by Alessandro Ebersol (Agent Smith)
Google ended its support for Chrome on Linux 32-bit. If you try to use it, you can no longer access the services from Google itself (YouTube, Gmail, Google search, etc ...), because SSL certificates are no longer valid. You will have a screen like the one above.
Interestingly, you can access any other site and it is Google's deliberate choice to end Chrome for 32 bit Linux through this kill switch, after all. Today, Google is so inserted in the internet infrastructure that is difficult to avoid it.
Just to illustrate, try to access the settings of your Chrome for Linux 32-bit, and go to the Advanced section, HTTP/SSL, manage certificates. You should see something like the picture below:
Clicking on any of the Google domains will invariably appear as expired, which explains the refusal of access to any of the Google services. However, you can extend the life of Chrome on Linux 32-bit, either to watch Netflix or play a Facebook game in Flash.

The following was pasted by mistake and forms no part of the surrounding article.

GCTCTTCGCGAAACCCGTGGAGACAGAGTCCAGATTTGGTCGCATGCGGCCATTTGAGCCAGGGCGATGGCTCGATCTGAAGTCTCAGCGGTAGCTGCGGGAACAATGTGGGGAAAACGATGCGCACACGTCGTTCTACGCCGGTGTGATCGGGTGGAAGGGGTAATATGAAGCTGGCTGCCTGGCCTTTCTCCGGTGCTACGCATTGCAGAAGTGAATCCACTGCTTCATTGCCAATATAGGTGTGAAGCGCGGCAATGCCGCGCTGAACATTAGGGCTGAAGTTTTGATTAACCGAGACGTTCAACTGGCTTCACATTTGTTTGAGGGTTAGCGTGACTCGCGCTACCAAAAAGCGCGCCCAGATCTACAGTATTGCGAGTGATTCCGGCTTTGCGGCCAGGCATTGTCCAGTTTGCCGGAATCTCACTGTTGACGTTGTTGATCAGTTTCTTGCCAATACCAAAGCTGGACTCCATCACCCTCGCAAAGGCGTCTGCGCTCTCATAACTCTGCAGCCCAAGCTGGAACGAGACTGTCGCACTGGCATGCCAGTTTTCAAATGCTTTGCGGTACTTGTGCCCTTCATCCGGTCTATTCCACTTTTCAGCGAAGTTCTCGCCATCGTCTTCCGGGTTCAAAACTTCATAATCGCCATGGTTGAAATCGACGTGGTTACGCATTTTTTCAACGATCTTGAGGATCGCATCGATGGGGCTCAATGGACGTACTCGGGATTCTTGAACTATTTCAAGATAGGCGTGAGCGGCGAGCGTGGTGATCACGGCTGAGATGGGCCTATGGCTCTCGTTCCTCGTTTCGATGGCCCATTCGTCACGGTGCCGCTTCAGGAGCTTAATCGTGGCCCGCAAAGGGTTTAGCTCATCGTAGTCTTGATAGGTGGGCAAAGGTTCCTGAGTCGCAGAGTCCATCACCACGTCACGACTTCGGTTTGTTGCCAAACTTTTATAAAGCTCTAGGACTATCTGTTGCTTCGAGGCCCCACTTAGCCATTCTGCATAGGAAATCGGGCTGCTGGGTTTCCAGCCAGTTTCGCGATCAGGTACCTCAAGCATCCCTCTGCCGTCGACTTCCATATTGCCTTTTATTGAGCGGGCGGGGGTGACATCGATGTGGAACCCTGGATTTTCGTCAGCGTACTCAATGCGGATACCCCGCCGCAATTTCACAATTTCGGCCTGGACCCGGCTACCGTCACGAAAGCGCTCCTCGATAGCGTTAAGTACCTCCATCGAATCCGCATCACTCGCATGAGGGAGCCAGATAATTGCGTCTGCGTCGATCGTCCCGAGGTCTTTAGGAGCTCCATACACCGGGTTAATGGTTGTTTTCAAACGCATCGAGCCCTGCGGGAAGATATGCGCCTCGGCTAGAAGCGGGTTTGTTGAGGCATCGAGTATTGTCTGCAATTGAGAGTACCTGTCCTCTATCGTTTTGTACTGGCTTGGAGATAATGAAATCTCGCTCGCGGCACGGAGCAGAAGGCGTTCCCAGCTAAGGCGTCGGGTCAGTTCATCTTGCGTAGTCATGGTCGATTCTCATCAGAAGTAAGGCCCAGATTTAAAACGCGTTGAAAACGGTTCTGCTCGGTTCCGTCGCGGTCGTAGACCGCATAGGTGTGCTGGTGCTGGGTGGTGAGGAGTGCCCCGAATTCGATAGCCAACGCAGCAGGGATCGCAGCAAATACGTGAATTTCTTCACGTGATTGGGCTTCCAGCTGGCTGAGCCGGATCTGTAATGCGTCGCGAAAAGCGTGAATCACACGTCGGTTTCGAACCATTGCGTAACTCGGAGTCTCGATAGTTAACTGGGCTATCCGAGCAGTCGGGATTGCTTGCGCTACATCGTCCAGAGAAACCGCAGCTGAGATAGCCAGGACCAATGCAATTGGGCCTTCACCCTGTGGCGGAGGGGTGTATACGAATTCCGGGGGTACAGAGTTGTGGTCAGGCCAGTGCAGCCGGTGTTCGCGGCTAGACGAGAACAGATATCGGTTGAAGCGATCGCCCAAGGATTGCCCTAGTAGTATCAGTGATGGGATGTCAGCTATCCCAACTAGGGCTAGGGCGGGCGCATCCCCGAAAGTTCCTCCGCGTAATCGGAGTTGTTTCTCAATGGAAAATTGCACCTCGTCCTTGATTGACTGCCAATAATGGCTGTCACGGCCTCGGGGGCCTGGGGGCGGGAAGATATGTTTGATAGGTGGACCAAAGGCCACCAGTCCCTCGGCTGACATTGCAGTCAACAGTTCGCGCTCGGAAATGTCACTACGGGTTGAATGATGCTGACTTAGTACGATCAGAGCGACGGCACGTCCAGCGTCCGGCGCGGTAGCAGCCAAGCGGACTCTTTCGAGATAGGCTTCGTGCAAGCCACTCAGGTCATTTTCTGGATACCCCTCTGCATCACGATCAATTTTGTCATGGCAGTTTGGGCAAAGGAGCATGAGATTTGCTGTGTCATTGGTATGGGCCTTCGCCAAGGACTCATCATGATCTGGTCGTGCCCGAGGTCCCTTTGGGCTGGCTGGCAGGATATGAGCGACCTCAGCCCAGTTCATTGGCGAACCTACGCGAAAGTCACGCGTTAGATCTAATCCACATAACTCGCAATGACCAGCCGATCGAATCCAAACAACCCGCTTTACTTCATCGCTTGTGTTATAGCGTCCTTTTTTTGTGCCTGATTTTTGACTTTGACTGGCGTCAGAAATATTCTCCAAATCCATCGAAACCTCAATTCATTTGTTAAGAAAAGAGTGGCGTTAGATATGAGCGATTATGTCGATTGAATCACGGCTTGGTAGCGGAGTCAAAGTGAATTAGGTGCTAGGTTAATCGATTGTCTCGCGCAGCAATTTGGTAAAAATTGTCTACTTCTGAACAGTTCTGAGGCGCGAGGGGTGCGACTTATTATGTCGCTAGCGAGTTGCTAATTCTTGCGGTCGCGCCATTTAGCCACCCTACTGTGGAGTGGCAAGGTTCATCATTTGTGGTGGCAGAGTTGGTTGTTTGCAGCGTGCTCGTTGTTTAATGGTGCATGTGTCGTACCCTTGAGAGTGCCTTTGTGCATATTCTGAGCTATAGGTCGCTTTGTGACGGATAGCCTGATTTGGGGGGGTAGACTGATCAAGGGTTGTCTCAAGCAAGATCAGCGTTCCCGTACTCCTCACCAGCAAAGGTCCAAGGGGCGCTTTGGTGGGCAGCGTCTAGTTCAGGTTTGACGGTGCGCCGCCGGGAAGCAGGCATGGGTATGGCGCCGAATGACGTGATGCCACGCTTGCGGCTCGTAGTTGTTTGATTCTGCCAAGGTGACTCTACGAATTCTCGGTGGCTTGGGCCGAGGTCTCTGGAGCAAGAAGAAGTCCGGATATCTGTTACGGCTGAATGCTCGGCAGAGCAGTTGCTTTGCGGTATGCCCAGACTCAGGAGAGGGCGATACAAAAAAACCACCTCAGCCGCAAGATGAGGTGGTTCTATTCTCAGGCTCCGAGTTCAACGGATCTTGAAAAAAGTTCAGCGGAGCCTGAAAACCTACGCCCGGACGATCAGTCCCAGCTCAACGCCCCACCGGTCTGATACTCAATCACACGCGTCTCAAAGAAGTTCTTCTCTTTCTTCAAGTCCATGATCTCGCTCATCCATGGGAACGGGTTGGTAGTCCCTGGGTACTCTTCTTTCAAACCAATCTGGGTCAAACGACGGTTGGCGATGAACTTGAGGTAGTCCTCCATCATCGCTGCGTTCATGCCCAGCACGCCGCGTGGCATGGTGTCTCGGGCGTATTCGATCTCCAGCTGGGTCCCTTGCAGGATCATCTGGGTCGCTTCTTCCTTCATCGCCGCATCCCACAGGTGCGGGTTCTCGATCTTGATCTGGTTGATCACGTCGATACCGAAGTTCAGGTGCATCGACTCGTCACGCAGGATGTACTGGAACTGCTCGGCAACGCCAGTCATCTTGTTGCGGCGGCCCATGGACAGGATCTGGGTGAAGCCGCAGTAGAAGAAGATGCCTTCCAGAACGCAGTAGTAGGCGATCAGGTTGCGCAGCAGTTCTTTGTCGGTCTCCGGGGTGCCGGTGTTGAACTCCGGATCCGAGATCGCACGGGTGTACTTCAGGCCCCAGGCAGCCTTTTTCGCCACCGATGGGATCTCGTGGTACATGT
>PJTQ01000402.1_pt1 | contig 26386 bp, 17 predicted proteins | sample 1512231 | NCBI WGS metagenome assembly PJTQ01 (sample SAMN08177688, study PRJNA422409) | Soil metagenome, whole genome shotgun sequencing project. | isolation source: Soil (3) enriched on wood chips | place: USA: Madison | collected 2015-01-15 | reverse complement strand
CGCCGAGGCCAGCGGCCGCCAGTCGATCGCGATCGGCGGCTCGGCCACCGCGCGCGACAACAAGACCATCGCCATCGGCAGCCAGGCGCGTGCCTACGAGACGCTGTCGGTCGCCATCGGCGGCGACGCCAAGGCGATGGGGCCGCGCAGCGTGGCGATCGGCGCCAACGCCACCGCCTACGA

How? There is an option to change the security protocol, to TLS 1, in order to make Chrome access sites with SSL certificates. Therefore, it is necessary to invoke Google Chrome with "--ssl-version-max=tls1" .
So, the command would be:
/usr/bin/google-chrome-stable %U --ssl-version-max=tls1
By doing so, Google Chrome will return to work, even with the sites with expired SSL certificates.
To automate the process, and end the problems with Chrome, you need to change your .desktop file of Google Chrome. The .desktop file is located in /usr/share/applications, and is called google-chrome.desktop. Edit it with a plain text editor, as root, and find all lines with:
Replace it with:
Exec=/usr/bin/google-chrome-stable %U --ssl-version-max=tls1
Save the file, and watch Google Chrome start to work again.
Note: Take care when using an older version of Google Chrome, as security vulnerabilities will not be patched.
Have fun with your Google Chrome on Linux 32-bit.